Hepatitis C viral (HCV) infection is a global health problem. It infects more than 170 million people worldwide and 4 million people in the United States . There is no effective vaccine available , and the current treatment is the combination therapy with interferon alpha (IFN) and a nucleotide analog, Ribavirin. The best response rate for genotype 1 infection, the predominant viral strain in the United States, is about 50% [23–25]. Moreover, IFN treatment carries significant side effects, partially due to the broad range of IFN biological activities . Unfortunately, the mechanisms of interferon antiviral action, as well as the mechanisms of viral interferon resistance, are still poorly characterized. Thus, a major challenge to the HCV community is to improve therapy for IFN nonresponders, and to reduce its side effects. One of the strategies is to identify new interferons or biological molecules, which may have better efficacy and less undesirable side effects.
In this report, we examined the role of IL-28A in suppression of human HCV RNA replication. We cloned both the human genomic DNA and cDNA of IL-28A, and evaluated their biological activities, cell signaling pathway, and gene induction using HCV RNA replicon cell culture system. We also examined the interactions of IL-28A, IFN, and IL-10.
Cloning of IL-28A genomic DNA and cDNA
IL-28A exhibits anti-HCV activity
IL-28A activates the JAK-STAT signaling pathway
IL-28A induces interferon stimulated genes (ISGs) expression
IL-10 has no effect on the IL-28A-induced anti-HCV activity
IL-28A synergies with IFN-α in suppressing HCV RNA replication
IL-28A induces HLA class I antigen expression
Type I interferons play an essential role in innate immune responses against viral infections. There are many subtypes of type I interferons in humans, including the recently identified IFN-λ, consisting of three members, λ1 (IL-29), λ2 (IL-28A), and λ3 (IL-28B). The most extensively studied subtypes are IFN-α and IFN-β. There is relatively little information available for IFN-λ. The major difference between IFN-λ and the other type I IFNs is the utilization of different receptors. Current type I interferon therapy has significant side effects. Identification of novel type I interferons with desirable clinical efficacy and less side effects is needed. IFNλ s are potentially such candidates.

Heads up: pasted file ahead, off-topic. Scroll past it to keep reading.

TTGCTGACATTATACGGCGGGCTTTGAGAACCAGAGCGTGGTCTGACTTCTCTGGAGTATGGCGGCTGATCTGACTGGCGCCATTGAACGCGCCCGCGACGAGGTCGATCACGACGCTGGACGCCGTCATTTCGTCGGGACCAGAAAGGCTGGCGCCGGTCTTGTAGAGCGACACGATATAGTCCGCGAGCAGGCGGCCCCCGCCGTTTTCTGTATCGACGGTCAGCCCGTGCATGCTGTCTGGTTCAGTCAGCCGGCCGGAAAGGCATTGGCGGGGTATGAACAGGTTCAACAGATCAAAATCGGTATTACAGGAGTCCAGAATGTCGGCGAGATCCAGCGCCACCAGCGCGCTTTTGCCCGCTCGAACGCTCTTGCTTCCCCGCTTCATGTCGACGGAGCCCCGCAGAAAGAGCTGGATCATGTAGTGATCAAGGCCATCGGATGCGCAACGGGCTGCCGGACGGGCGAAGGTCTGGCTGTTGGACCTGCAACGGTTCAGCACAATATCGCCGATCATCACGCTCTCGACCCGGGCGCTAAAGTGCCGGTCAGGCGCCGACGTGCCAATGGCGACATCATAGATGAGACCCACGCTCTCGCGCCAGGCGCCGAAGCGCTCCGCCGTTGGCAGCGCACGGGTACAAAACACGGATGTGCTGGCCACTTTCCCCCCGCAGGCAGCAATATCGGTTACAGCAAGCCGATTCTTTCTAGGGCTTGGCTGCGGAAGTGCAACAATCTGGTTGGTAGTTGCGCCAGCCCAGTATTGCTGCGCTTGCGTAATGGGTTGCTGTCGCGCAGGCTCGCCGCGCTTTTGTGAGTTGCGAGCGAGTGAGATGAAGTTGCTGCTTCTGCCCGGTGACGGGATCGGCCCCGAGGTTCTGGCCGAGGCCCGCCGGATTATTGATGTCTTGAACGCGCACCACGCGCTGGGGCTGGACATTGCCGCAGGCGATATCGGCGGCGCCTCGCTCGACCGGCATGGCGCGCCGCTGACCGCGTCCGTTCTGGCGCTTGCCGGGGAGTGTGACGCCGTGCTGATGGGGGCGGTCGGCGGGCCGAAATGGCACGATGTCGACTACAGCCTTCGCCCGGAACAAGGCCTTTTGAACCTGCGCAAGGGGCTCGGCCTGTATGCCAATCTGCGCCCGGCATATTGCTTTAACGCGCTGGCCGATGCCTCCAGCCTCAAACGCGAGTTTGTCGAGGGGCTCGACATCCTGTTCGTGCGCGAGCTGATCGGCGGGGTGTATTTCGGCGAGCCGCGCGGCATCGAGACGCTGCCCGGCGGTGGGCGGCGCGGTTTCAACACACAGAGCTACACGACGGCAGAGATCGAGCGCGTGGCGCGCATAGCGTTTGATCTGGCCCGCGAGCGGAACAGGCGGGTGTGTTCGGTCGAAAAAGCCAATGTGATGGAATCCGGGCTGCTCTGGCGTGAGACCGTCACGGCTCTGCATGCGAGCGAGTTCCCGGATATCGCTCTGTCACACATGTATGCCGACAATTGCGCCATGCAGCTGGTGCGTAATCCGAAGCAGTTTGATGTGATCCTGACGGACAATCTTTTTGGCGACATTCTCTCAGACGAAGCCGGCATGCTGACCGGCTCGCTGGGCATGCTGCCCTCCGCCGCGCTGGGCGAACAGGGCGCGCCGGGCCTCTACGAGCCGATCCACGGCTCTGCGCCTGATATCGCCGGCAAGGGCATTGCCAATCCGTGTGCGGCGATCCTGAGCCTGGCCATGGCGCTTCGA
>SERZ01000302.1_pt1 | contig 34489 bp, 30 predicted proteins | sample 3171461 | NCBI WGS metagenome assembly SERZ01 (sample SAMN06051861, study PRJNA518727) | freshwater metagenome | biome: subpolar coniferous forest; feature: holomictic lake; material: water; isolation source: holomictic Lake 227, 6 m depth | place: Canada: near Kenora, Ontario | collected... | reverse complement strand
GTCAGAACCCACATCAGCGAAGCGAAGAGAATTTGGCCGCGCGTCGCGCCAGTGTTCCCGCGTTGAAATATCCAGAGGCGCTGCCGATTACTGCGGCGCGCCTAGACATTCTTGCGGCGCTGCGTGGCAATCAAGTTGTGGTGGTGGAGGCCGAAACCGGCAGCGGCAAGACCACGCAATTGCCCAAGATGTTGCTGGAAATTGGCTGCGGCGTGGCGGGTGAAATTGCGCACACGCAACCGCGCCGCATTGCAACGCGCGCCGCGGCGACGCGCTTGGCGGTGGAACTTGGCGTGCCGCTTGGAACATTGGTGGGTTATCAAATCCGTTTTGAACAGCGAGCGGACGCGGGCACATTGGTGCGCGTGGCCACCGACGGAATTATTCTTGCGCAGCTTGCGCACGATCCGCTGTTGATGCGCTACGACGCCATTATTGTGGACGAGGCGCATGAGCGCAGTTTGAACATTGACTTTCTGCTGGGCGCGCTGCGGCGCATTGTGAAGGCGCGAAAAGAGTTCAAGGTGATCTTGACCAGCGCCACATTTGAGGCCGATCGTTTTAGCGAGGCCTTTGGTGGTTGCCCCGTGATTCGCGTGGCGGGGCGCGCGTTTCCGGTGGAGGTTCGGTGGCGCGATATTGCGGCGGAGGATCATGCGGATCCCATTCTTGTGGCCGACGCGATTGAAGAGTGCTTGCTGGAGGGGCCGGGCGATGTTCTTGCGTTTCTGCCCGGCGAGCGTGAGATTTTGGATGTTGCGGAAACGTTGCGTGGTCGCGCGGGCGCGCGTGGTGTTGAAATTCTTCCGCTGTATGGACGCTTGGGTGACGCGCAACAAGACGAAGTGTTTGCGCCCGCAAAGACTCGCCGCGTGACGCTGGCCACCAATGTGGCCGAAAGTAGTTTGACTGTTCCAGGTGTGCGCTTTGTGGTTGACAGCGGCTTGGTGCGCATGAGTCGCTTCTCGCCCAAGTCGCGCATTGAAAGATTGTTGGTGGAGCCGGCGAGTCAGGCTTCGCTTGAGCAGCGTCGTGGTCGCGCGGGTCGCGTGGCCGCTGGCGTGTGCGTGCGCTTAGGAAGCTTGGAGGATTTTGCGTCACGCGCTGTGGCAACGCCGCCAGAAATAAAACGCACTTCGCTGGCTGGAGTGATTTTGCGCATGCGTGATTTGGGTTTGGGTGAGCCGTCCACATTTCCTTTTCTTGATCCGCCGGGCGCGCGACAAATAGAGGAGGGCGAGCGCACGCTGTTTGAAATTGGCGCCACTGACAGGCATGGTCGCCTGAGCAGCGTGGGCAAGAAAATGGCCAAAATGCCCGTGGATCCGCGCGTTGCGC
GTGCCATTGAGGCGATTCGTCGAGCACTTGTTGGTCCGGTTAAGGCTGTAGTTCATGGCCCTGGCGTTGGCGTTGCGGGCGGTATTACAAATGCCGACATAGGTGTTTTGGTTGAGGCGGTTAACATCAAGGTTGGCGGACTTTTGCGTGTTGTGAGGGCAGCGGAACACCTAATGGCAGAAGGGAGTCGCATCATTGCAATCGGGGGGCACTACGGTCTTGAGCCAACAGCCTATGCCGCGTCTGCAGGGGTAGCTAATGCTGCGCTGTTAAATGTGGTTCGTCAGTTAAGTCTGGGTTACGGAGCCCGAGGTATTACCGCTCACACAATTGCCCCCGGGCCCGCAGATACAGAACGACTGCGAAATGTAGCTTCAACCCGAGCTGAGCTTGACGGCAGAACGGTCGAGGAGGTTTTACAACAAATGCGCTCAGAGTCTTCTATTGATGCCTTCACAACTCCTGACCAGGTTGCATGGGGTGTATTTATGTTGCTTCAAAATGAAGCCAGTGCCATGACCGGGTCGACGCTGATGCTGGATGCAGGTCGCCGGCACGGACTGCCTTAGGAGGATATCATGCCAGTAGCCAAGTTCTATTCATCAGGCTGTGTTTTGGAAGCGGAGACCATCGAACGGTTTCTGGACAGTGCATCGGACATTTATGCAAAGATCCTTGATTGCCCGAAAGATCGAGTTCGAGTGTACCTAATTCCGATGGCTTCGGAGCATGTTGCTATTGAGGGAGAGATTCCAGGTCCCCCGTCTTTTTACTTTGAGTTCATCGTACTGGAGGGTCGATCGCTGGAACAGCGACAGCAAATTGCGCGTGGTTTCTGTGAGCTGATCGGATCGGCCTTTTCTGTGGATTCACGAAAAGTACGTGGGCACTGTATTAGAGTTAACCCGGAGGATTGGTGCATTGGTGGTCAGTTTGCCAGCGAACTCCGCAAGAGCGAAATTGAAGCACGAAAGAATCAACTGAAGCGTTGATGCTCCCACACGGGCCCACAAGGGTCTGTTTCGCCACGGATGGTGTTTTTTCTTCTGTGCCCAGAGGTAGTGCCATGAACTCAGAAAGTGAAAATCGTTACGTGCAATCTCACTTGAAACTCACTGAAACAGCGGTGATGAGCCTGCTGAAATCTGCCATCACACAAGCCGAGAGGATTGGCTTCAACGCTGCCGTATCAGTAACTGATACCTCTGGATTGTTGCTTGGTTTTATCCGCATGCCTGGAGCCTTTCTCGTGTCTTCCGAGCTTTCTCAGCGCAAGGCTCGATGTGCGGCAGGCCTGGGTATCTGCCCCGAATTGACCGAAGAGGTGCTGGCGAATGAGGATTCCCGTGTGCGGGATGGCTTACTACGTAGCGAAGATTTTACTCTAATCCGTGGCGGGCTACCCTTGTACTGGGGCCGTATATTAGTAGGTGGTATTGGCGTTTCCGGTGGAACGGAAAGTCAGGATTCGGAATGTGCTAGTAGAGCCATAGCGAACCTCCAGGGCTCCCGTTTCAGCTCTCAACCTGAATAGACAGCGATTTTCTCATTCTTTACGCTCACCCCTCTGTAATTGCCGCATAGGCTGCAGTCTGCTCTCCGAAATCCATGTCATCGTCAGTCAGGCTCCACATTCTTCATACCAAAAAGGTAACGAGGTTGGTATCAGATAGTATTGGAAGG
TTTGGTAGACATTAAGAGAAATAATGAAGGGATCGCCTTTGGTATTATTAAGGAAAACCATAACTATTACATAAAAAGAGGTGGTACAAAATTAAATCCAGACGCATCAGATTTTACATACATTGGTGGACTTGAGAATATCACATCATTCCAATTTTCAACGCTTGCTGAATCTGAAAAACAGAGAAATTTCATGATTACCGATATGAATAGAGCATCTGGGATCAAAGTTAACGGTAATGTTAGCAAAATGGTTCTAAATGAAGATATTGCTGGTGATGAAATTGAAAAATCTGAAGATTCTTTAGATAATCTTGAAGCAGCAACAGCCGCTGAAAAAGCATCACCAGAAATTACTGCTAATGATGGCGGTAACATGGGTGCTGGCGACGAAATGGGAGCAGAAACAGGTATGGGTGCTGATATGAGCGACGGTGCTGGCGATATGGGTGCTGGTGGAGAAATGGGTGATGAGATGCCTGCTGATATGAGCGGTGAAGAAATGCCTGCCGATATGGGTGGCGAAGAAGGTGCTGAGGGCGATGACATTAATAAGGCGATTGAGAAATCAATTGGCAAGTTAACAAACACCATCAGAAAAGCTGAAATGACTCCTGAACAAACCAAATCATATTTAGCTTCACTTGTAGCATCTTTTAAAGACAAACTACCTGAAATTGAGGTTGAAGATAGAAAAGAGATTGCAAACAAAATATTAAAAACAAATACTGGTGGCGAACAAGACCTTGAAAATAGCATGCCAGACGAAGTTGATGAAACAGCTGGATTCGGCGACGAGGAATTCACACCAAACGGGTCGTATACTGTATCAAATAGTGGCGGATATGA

In this report, we have cloned both the cDNA and the gene of human IL-28A. Through a series experiments, we have shown the biological effects of this protein on HCV viral replication, its signaling events in human liver cells, and its interaction with IFN-α and IL-10.
To clone this gene, we employed a RT-PCR approach using total RNA extracted from spleen, liver, and peripheral blood mononuclear cells (PBMC). With extensive effort, we could only obtain IL-28A genomic clones but not cDNA, while we could readily amplify IFN-α and IFN-β cDNA from the same RNA source. We confirmed that the amplified genomic clones were derived from the residual DNA in the RNA preparation, since two rounds of DNase I treatment eliminated the amplification. This indicates that there is no detectable IL-28A expression in these tissues at a normal physiological condition, although it has been reported that IL-28A is expressed in PBMCs from HCV-infected patients . To obtain the cDNA clone, we decided to clone the genomic DNA into a expression vector, and then transfected it into Huh7 cells. Total RNA was extracted from the transfected cells and RT-PCR was performed. The cDNA DNA fragment was easily amplified using this approach. We noticed that Kotenko et al. used a similar strategy to clone the first IL-28A cDNA . By comparing the cDNA and its gene, we identified five introns and six extrons. So far, this is the only type I interferon gene containing introns, while the other type I IFNs encode within a single extron. The presence of multiple introns makes this gene more similar to IL-10 gene family. Interestingly, the IL-28A receptor shares one subunit with IL10 (IL-10Rβ). We know that IL-10 and type I interferons play a different role during the host immune responses to viral infections. The presence of introns generally subjects the gene to an additional gene expression control. According to Kotenco et al., the IL-28A is predominantly expressed in the heart, liver and spleen . Whether the introns play any role in such relatively tissue-restricted expression remains to be investigated.
After cloning this gene, we then showed that the gene product, IL-28A, has similar biological properties as other type I interferons. IL-28A resembles type I IFNs in its ability to induce anti-HCV activity through JAK-STAT signaling pathway. As we have shown in Fig. 4, IL-28A activates both STAT1 and STAT3. The IL-28A-mediated antiviral activity is dose-dependent. Both the recombinant and the gene product produced in liver cells are effective, though the effective dose of the recombinant IL-28A is much higher than the other type I interferons. Similar results were recently reported by other laboratories [29, 30].